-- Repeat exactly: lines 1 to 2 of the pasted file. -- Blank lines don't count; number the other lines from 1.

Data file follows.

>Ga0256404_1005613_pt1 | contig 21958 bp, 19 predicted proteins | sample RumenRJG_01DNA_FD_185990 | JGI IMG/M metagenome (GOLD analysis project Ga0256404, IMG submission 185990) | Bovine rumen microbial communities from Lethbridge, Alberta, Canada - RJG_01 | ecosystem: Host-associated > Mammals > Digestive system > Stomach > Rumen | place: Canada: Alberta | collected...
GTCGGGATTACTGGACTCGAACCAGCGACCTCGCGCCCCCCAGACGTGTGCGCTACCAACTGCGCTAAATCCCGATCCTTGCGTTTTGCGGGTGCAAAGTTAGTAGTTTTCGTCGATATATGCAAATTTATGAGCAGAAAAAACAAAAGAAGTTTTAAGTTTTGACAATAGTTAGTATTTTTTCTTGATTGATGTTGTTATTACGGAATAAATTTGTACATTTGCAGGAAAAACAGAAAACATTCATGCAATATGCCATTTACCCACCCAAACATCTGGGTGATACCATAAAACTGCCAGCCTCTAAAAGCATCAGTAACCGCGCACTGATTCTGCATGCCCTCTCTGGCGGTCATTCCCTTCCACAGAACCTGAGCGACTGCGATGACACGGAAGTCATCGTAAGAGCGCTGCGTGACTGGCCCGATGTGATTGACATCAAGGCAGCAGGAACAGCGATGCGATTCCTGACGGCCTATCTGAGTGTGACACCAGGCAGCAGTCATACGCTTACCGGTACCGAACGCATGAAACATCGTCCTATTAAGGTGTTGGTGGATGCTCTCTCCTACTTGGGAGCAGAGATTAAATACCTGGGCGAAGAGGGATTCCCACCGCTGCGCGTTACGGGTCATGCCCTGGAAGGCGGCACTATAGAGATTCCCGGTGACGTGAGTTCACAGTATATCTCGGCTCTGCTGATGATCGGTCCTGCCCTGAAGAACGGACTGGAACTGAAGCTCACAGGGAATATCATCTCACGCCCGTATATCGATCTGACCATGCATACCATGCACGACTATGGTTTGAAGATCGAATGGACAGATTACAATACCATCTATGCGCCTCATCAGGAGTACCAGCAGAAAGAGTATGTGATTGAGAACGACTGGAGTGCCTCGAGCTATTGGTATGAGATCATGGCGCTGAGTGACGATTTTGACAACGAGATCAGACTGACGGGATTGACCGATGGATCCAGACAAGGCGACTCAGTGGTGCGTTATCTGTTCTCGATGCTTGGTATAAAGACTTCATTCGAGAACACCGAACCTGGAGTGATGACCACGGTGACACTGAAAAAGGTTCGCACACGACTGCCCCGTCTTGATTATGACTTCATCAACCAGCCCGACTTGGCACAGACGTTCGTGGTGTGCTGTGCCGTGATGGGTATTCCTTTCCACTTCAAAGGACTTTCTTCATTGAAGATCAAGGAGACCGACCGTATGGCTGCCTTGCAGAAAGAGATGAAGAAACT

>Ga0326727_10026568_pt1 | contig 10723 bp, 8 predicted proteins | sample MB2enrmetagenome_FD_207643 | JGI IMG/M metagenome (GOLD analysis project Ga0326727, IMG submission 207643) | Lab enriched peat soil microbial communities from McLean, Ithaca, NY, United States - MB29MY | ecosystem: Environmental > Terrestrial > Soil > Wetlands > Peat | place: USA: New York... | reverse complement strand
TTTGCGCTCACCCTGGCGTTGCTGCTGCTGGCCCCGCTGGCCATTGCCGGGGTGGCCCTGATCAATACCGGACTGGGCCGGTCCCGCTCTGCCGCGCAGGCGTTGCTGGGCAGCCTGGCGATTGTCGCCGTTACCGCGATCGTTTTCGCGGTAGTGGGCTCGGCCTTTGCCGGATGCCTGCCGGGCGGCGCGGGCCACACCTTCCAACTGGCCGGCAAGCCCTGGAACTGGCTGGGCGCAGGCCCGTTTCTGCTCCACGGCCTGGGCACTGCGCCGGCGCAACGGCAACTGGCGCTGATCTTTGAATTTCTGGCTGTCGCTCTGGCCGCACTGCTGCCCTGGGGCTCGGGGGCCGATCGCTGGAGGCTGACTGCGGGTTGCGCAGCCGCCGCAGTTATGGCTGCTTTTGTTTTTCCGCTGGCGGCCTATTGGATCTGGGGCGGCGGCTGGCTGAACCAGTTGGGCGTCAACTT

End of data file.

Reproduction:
>Ga0256404_1005613_pt1 | contig 21958 bp, 19 predicted proteins | sample RumenRJG_01DNA_FD_185990 | JGI IMG/M metagenome (GOLD analysis project Ga0256404, IMG submission 185990) | Bovine rumen microbial communities from Lethbridge, Alberta, Canada - RJG_01 | ecosystem: Host-associated > Mammals > Digestive system > Stomach > Rumen | place: Canada: Alberta | collected...
GTCGGGATTACTGGACTCGAACCAGCGACCTCGCGCCCCCCAGACGTGTGCGCTACCAACTGCGCTAAATCCCGATCCTTGCGTTTTGCGGGTGCAAAGTTAGTAGTTTTCGTCGATATATGCAAATTTATGAGCAGAAAAAACAAAAGAAGTTTTAAGTTTTGACAATAGTTAGTATTTTTTCTTGATTGATGTTGTTATTACGGAATAAATTTGTACATTTGCAGGAAAAACAGAAAACATTCATGCAATATGCCATTTACCCACCCAAACATCTGGGTGATACCATAAAACTGCCAGCCTCTAAAAGCATCAGTAACCGCGCACTGATTCTGCATGCCCTCTCTGGCGGTCATTCCCTTCCACAGAACCTGAGCGACTGCGATGACACGGAAGTCATCGTAAGAGCGCTGCGTGACTGGCCCGATGTGATTGACATCAAGGCAGCAGGAACAGCGATGCGATTCCTGACGGCCTATCTGAGTGTGACACCAGGCAGCAGTCATACGCTTACCGGTACCGAACGCATGAAACATCGTCCTATTAAGGTGTTGGTGGATGCTCTCTCCTACTTGGGAGCAGAGATTAAATACCTGGGCGAAGAGGGATTCCCACCGCTGCGCGTTACGGGTCATGCCCTGGAAGGCGGCACTATAGAGATTCCCGGTGACGTGAGTTCACAGTATATCTCGGCTCTGCTGATGATCGGTCCTGCCCTGAAGAACGGACTGGAACTGAAGCTCACAGGGAATATCATCTCACGCCCGTATATCGATCTGACCATGCATACCATGCACGACTATGGTTTGAAGATCGAATGGACAGATTACAATACCATCTATGCGCCTCATCAGGAGTACCAGCAGAAAGAGTATGTGATTGAGAACGACTGGAGTGCCTCGAGCTATTGGTATGAGATCATGGCGCTGAGTGACGATTTTGACAACGAGATCAGACTGACGGGATTGACCGATGGATCCAGACAAGGCGACTCAGTGGTGCGTTATCTGTTCTCGATGCTTGGTATAAAGACTTCATTCGAGAACACCGAACCTGGAGTGATGACCACGGTGACACTGAAAAAGGTTCGCACACGACTGCCCCGTCTTGATTATGACTTCATCAACCAGCCCGACTTGGCACAGACGTTCGTGGTGTGCTGTGCCGTGATGGGTATTCCTTTCCACTTCAAAGGACTTTCTTCATTGAAGATCAAGGAGACCGACCGTATGGCTGCCTTGCAGAAAGAGATGAAGAAACT